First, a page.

Top defense official tells 'Post' how Israel confronts quantum age

Date08 December 2020
Published date08 December 2020
Publication titleJerusalem Post, The: Web Edition Articles (Israel)
Head of quantum research in the Defense Ministry Directorate for Defense Research and Development Tal David told The Jerusalem Post in a recent interview that NIS 1.25 billion was approved this summer and that a huge volume of quantum technology projects are moving forward despite the government budget standoff.

This is a huge jump from the NIS 100 million which was announced in December 2018, which was itself a leap forward after Israel spent years watching the US, China and others speed ahead in this race which will redefine most areas of life in the coming decades.

Quantum computers are built differently, using different materials, operate differently and, once at full speed, will achieve results that put today's computers to shame.

A major area which will be transformed is the military arena.

Major US defense reports in 2018 and 2019 cited implications not only for cracking enemy communications and better protecting internal communications, but also for everything from tracking the F-35 stealth aircraft to nuclear-powered submarines.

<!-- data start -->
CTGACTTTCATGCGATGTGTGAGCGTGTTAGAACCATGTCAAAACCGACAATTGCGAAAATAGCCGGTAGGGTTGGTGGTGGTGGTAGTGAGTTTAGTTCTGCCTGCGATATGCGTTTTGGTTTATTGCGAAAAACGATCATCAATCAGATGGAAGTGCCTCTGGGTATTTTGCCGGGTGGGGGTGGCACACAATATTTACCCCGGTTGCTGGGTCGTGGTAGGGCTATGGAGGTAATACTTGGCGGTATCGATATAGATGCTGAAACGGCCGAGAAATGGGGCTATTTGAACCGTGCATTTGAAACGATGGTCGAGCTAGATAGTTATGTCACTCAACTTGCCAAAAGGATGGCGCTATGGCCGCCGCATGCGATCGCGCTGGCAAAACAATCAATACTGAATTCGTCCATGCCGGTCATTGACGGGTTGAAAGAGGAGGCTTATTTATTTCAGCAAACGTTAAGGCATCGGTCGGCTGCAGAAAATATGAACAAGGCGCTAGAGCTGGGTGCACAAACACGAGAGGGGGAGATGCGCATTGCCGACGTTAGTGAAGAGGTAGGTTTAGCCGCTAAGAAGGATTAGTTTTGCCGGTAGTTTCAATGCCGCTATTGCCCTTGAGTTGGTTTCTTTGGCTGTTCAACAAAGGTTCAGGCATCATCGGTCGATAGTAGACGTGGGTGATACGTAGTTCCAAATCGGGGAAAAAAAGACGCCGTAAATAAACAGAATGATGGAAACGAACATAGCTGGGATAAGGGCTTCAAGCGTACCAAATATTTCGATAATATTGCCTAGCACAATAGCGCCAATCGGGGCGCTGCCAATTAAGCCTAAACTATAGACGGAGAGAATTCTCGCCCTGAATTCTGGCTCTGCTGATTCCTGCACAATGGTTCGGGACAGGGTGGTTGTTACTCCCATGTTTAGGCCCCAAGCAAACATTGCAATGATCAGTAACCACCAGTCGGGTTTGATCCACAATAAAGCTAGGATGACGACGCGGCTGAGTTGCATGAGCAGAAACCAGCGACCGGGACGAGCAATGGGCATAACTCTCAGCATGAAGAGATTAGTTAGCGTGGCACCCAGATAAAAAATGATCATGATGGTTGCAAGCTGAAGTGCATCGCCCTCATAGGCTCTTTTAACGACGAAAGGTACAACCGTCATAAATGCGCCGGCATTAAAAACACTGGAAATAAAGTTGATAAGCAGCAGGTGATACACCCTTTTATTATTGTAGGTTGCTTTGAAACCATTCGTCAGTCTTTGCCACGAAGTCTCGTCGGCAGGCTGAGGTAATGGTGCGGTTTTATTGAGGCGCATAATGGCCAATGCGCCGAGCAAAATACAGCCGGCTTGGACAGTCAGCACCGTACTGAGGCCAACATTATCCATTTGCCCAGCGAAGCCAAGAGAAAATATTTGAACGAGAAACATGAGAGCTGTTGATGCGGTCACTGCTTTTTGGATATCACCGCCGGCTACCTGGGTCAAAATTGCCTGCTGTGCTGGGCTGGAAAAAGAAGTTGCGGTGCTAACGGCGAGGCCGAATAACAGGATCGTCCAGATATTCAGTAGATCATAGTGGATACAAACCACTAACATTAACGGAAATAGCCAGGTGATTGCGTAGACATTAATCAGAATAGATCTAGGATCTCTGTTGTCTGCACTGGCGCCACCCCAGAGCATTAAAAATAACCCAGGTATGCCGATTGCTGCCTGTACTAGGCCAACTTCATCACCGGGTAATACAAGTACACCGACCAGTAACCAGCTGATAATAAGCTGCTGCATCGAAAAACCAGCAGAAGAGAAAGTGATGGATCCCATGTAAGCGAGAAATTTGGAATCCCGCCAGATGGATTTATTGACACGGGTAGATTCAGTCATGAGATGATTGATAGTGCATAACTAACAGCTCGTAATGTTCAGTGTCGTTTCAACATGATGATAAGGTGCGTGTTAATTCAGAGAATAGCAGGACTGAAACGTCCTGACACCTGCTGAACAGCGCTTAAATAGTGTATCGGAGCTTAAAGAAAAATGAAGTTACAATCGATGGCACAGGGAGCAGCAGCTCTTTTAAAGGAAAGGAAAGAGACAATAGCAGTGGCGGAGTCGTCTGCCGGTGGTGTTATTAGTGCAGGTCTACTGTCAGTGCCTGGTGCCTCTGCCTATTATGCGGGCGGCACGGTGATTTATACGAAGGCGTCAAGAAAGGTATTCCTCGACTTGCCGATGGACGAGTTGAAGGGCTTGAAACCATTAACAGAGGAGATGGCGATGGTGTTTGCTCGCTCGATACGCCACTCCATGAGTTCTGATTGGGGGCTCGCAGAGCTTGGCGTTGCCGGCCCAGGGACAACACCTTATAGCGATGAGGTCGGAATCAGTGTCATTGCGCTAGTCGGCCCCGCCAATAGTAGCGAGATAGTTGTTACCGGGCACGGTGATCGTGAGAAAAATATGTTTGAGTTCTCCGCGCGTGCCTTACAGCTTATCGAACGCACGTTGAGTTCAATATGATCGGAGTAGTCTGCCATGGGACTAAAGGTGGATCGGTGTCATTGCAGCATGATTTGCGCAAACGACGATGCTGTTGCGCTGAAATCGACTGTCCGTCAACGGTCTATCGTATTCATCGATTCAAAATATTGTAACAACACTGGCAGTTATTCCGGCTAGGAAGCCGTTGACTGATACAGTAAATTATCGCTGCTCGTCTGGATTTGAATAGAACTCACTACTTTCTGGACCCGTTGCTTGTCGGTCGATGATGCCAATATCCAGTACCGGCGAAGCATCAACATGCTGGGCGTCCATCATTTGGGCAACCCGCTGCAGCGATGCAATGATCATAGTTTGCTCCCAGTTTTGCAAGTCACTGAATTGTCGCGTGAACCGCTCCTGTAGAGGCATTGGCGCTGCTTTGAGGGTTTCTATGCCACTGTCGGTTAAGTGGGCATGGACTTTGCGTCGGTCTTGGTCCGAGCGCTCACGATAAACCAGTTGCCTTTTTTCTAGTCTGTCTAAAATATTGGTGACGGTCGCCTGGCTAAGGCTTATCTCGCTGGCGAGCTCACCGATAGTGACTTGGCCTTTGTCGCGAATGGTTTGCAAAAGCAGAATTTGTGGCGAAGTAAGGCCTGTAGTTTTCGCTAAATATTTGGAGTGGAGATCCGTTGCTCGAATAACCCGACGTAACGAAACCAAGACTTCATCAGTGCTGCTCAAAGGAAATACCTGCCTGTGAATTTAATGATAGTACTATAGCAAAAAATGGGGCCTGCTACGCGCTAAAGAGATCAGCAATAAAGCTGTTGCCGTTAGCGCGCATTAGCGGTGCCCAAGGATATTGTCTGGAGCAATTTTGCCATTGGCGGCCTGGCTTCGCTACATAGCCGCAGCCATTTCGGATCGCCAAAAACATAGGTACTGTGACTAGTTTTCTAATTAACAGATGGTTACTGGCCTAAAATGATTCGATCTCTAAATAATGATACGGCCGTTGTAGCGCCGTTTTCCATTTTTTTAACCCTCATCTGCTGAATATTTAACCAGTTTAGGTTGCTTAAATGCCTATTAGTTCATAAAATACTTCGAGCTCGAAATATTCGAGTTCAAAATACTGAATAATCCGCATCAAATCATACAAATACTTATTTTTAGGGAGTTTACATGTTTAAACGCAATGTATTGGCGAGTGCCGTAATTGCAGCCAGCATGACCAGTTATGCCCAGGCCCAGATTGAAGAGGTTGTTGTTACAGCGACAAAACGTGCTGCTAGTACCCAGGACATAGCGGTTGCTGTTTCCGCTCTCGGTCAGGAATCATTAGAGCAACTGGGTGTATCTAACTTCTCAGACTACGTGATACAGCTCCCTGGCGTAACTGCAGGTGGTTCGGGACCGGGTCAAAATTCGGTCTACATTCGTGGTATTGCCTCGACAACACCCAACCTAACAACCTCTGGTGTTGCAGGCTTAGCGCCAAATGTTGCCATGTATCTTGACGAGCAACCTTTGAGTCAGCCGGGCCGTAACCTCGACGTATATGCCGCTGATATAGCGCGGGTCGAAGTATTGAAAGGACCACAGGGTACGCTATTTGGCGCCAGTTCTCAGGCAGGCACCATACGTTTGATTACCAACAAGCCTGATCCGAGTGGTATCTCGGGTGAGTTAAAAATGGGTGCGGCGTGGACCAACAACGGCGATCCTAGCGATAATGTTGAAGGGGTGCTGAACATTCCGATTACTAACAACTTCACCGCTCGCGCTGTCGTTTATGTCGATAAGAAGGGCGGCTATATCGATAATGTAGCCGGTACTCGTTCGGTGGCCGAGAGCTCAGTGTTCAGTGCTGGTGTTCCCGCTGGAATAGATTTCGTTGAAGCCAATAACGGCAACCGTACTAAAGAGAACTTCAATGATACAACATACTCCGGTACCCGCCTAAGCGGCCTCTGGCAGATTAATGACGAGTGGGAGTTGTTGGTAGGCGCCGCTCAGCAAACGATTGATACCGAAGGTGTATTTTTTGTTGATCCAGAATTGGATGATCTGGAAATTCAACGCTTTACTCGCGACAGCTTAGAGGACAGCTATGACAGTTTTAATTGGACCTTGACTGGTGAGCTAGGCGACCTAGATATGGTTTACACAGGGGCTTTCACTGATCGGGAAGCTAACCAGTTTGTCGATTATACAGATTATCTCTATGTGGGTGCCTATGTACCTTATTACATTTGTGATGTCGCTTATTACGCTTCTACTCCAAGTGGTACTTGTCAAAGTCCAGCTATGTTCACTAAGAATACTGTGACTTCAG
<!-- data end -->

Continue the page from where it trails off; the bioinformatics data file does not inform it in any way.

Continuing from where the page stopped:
Without addressing specifics, David said, "it is clear also why it [quantum technology] is relevant in the military arena" and why it would be important, "to get capabilities which the enemy doesn't have."

David said that a large piece of quantum's defense applications would be with classified censors.

He discussed, for the sake of a theoretical example, how it could impact new developing laser technologies, including the ability to "teach" a laser's systems "to be more exact. It is also clear why our enemy would want to be more exact," hinting at the implications for a variety of detection and targeting issues.

More broadly he made it clear that quantum technology was superior at nearly every level to existing computer technologies in terms of its characteristics, components, systems and potential.

Also, he noted that the US has "invested in quantum for navigation, detection, precise timing and cryptography – it is clear why this matters in the military arena."

Regarding China, he said that it has the largest land quantum communications network in the world and the most advanced satellite applications of quantum technology to date.

Though currently, he said that China's satellite quantum technology was academic, David also made it clear that even within only a few years quantum satellite technology would be able to have significant real-world impacts in a variety of sectors.

Because of that, the senior defense ministry...

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